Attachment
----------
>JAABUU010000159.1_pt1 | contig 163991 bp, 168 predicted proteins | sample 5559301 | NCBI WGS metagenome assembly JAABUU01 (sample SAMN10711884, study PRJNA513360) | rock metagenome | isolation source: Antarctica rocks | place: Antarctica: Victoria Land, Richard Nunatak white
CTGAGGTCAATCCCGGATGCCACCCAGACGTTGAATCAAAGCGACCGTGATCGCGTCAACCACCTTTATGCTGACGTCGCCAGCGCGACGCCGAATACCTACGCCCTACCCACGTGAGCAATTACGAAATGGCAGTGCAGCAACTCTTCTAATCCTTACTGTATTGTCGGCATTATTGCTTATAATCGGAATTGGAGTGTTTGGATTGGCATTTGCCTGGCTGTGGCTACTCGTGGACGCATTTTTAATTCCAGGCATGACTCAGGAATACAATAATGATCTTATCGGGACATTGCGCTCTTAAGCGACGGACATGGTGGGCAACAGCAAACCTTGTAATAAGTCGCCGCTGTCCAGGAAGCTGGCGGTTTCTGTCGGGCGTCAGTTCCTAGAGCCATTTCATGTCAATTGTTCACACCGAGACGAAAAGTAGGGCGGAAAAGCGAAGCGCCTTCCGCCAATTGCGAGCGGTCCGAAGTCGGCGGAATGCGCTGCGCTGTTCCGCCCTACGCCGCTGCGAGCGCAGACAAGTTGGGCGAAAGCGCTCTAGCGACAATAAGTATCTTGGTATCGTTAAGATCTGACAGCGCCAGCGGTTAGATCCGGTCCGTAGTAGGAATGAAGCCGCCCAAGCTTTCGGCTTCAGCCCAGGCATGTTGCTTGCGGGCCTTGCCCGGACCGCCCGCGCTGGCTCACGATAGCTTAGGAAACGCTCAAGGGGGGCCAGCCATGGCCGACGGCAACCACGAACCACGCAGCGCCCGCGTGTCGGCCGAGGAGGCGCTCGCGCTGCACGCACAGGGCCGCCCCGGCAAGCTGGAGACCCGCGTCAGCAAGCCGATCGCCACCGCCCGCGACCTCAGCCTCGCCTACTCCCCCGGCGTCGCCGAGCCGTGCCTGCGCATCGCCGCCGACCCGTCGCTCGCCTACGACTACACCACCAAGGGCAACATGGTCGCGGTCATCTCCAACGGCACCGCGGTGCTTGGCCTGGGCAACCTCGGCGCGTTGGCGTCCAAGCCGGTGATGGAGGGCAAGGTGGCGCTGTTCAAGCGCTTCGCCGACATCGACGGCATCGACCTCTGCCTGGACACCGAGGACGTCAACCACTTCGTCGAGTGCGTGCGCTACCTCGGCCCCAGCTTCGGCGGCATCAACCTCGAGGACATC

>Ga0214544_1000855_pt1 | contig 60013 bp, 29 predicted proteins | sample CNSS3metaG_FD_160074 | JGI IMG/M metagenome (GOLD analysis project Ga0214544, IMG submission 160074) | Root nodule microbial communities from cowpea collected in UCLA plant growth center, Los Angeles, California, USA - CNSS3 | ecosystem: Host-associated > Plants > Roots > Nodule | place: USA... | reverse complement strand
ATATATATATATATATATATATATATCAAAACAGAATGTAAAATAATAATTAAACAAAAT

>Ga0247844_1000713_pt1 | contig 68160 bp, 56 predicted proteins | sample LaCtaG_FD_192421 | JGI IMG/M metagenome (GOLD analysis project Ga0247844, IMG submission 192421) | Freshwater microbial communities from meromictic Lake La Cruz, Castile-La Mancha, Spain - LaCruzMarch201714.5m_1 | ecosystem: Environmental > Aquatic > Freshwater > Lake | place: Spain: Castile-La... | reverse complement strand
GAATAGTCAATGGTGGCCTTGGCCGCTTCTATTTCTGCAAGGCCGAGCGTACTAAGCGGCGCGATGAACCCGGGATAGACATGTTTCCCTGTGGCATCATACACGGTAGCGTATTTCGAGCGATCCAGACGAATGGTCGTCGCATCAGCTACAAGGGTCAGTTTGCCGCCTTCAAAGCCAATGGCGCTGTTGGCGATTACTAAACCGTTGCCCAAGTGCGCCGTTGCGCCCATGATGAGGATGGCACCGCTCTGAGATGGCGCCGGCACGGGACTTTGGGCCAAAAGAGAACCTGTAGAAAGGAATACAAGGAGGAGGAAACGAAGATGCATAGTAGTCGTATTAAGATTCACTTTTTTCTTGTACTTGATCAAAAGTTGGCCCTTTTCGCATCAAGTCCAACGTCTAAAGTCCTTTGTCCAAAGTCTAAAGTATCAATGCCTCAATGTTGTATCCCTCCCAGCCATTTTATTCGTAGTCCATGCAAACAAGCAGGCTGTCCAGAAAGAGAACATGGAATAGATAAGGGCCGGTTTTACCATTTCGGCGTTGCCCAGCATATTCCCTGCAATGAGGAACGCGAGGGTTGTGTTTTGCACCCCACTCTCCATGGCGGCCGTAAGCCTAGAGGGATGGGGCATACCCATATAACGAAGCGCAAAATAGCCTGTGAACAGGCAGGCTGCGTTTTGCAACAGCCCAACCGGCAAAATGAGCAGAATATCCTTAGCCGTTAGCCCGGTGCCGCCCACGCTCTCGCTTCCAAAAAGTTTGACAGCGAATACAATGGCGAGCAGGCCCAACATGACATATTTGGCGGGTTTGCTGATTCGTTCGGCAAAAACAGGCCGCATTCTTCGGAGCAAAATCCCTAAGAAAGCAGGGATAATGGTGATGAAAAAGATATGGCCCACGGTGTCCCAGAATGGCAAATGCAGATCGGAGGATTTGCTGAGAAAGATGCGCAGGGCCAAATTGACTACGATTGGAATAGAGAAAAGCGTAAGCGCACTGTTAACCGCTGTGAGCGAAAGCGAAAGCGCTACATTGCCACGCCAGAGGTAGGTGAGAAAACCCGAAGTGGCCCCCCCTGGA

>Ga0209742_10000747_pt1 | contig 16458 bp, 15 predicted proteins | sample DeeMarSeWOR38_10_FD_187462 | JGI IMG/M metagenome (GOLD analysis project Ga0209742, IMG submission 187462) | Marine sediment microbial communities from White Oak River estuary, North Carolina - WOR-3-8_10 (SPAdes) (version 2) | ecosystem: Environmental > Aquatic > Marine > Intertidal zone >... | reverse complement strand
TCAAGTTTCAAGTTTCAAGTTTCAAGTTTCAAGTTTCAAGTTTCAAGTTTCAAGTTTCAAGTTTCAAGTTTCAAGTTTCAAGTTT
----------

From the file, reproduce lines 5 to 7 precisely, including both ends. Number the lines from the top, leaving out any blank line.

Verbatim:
>Ga0247844_1000713_pt1 | contig 68160 bp, 56 predicted proteins | sample LaCtaG_FD_192421 | JGI IMG/M metagenome (GOLD analysis project Ga0247844, IMG submission 192421) | Freshwater microbial communities from meromictic Lake La Cruz, Castile-La Mancha, Spain - LaCruzMarch201714.5m_1 | ecosystem: Environmental > Aquatic > Freshwater > Lake | place: Spain: Castile-La... | reverse complement strand
GAATAGTCAATGGTGGCCTTGGCCGCTTCTATTTCTGCAAGGCCGAGCGTACTAAGCGGCGCGATGAACCCGGGATAGACATGTTTCCCTGTGGCATCATACACGGTAGCGTATTTCGAGCGATCCAGACGAATGGTCGTCGCATCAGCTACAAGGGTCAGTTTGCCGCCTTCAAAGCCAATGGCGCTGTTGGCGATTACTAAACCGTTGCCCAAGTGCGCCGTTGCGCCCATGATGAGGATGGCACCGCTCTGAGATGGCGCCGGCACGGGACTTTGGGCCAAAAGAGAACCTGTAGAAAGGAATACAAGGAGGAGGAAACGAAGATGCATAGTAGTCGTATTAAGATTCACTTTTTTCTTGTACTTGATCAAAAGTTGGCCCTTTTCGCATCAAGTCCAACGTCTAAAGTCCTTTGTCCAAAGTCTAAAGTATCAATGCCTCAATGTTGTATCCCTCCCAGCCATTTTATTCGTAGTCCATGCAAACAAGCAGGCTGTCCAGAAAGAGAACATGGAATAGATAAGGGCCGGTTTTACCATTTCGGCGTTGCCCAGCATATTCCCTGCAATGAGGAACGCGAGGGTTGTGTTTTGCACCCCACTCTCCATGGCGGCCGTAAGCCTAGAGGGATGGGGCATACCCATATAACGAAGCGCAAAATAGCCTGTGAACAGGCAGGCTGCGTTTTGCAACAGCCCAACCGGCAAAATGAGCAGAATATCCTTAGCCGTTAGCCCGGTGCCGCCCACGCTCTCGCTTCCAAAAAGTTTGACAGCGAATACAATGGCGAGCAGGCCCAACATGACATATTTGGCGGGTTTGCTGATTCGTTCGGCAAAAACAGGCCGCATTCTTCGGAGCAAAATCCCTAAGAAAGCAGGGATAATGGTGATGAAAAAGATATGGCCCACGGTGTCCCAGAATGGCAAATGCAGATCGGAGGATTTGCTGAGAAAGATGCGCAGGGCCAAATTGACTACGATTGGAATAGAGAAAAGCGTAAGCGCACTGTTAACCGCTGTGAGCGAAAGCGAAAGCGCTACATTGCCACGCCAGAGGTAGGTGAGAAAACCCGAAGTGGCCCCCCCTGGA

>Ga0209742_10000747_pt1 | contig 16458 bp, 15 predicted proteins | sample DeeMarSeWOR38_10_FD_187462 | JGI IMG/M metagenome (GOLD analysis project Ga0209742, IMG submission 187462) | Marine sediment microbial communities from White Oak River estuary, North Carolina - WOR-3-8_10 (SPAdes) (version 2) | ecosystem: Environmental > Aquatic > Marine > Intertidal zone >... | reverse complement strand